A 36-year-man presented with poor visual acuity in the right eye that had been present for 3 months. He reported dimmer vision and difficulty focusing. No definite diagnosis was given, although the patient had visited several other physicians.
Slitlamp examination revealed indefinite nuclear sclerosis in the right eye and indirect ophthalmoscopy, a tessellated fundus in both eyes. The BCVA was 20/25 with –8.50 –1.50 × 180 in the right eye and 20/20 with –4.00 –0.75 × 180 in the left eye. Two years previously, the refraction had been –6.00 –0.50 × 180 and –4.00 –0.50 × 180, respectively.
Three months later, the patient returned to our clinic with further deterioration of vision and polyopia in the right eye. The manifest refraction was unchanged in the left eye and –9.25 –1.25 × 180 in the right eye, indicating further myopic shift. The BCVA in the right eye was 20/30 with –8.75 –1.25 × 180 and could not be improved with addition of a spherical lens. Keratometric readings were 42.25/43.00 in the right eye and 43.00/43.50 in the left eye. A well-defined, opalescent, small central nuclear opacity was noted in the right eye.
One year later, the manifest refraction was –11.75 –1.50 × 180 in the right eye and –5.50 –1.25 × 180 in the left eye. The BCVA was 20/60 with –9.50 –1.25 × 180 in the right eye and could not be improved with the addition of a spherical lens and 20/25 with –5.50 –1.00 × 180 in the left eye. The keratometric readings were 42.00/43.50 and 43.00/43.50, respectively. The axial length was 28.12 mm in the right eye and 27.01 mm in the left eye.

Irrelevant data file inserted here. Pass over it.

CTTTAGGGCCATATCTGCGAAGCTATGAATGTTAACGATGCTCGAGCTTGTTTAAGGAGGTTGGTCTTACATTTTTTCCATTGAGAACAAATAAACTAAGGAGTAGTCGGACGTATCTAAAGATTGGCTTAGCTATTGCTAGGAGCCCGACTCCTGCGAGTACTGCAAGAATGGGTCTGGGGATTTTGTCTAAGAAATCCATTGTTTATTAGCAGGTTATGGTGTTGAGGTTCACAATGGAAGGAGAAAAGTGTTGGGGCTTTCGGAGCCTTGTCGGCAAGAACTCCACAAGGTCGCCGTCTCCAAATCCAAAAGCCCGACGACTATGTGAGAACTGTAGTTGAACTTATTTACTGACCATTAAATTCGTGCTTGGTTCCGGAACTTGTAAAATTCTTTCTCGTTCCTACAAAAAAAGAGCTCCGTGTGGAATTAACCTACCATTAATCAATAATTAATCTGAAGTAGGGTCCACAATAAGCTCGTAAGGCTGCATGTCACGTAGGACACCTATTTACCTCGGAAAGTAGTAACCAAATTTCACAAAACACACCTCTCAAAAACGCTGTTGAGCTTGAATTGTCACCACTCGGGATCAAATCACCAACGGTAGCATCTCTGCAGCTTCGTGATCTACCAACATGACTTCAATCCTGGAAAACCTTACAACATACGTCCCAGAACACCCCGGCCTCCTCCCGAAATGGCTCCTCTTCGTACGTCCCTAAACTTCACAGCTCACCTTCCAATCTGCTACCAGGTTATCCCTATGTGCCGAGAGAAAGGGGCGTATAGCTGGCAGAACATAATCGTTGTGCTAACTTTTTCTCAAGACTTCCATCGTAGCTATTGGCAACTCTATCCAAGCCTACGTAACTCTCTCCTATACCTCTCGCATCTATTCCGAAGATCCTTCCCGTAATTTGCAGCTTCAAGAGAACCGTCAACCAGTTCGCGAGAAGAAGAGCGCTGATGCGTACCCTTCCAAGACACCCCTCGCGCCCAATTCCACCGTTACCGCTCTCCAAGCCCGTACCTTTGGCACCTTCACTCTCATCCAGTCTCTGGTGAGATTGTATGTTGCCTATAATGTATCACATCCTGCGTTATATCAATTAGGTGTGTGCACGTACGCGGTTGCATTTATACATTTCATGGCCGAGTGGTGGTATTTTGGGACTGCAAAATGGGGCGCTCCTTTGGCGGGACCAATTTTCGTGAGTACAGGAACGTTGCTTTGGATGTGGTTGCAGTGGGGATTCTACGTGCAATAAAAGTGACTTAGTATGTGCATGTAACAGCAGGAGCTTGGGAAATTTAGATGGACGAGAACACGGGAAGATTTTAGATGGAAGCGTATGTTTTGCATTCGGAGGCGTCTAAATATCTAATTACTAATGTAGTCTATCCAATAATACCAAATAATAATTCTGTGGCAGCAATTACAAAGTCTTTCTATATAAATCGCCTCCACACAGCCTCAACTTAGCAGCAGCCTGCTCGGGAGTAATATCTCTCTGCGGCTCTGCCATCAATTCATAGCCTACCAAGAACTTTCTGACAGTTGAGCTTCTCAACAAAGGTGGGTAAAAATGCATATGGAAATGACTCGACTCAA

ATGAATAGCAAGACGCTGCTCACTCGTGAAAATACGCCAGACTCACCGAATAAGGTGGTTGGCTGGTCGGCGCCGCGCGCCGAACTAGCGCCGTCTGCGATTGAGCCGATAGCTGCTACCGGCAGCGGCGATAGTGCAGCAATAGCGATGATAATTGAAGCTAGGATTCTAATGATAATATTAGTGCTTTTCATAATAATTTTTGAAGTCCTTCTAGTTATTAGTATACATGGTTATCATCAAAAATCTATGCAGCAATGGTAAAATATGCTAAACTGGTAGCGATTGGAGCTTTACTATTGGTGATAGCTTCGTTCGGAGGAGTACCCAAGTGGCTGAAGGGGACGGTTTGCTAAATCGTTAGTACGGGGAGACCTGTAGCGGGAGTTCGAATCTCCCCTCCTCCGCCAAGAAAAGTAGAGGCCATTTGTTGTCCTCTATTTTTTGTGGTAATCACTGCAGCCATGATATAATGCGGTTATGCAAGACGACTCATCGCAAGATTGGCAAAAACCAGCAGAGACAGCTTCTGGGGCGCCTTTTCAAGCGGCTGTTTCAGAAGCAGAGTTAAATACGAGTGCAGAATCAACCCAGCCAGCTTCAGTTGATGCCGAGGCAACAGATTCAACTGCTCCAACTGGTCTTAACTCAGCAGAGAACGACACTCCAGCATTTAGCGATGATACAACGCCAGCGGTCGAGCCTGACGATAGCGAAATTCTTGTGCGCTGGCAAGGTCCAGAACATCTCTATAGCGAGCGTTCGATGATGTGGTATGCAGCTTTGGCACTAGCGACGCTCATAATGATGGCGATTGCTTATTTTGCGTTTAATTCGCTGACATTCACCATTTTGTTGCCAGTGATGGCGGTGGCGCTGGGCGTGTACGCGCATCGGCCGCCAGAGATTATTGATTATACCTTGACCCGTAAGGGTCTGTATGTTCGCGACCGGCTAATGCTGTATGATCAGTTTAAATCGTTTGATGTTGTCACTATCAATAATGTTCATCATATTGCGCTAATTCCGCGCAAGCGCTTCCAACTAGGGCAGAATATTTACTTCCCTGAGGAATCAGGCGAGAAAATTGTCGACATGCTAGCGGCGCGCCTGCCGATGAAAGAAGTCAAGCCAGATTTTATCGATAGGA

The patient had cataract surgery in the right eye, after which the BCVA returned to 20/20. However, deteriorated visual acuity and nuclear sclerosis were noted in the left eye 6 months later. He had cataract surgery in the left eye 1 year after surgery in the right eye. The preoperative manifest refraction in the left eye was –7.75 –1.00 × 150. The BCVA in the left eye was 20/60 with –7.00 –1.00 × 150 preoperatively and 20/20 postoperatively.
A 38-year-old man presented with poor visual acuity and a myopic shift, both of which had progressed over the preceding 4 years. Although he had changed his spectacle prescription several times, visual acuity remained poor. Two years previously, he was diagnosed with cataract.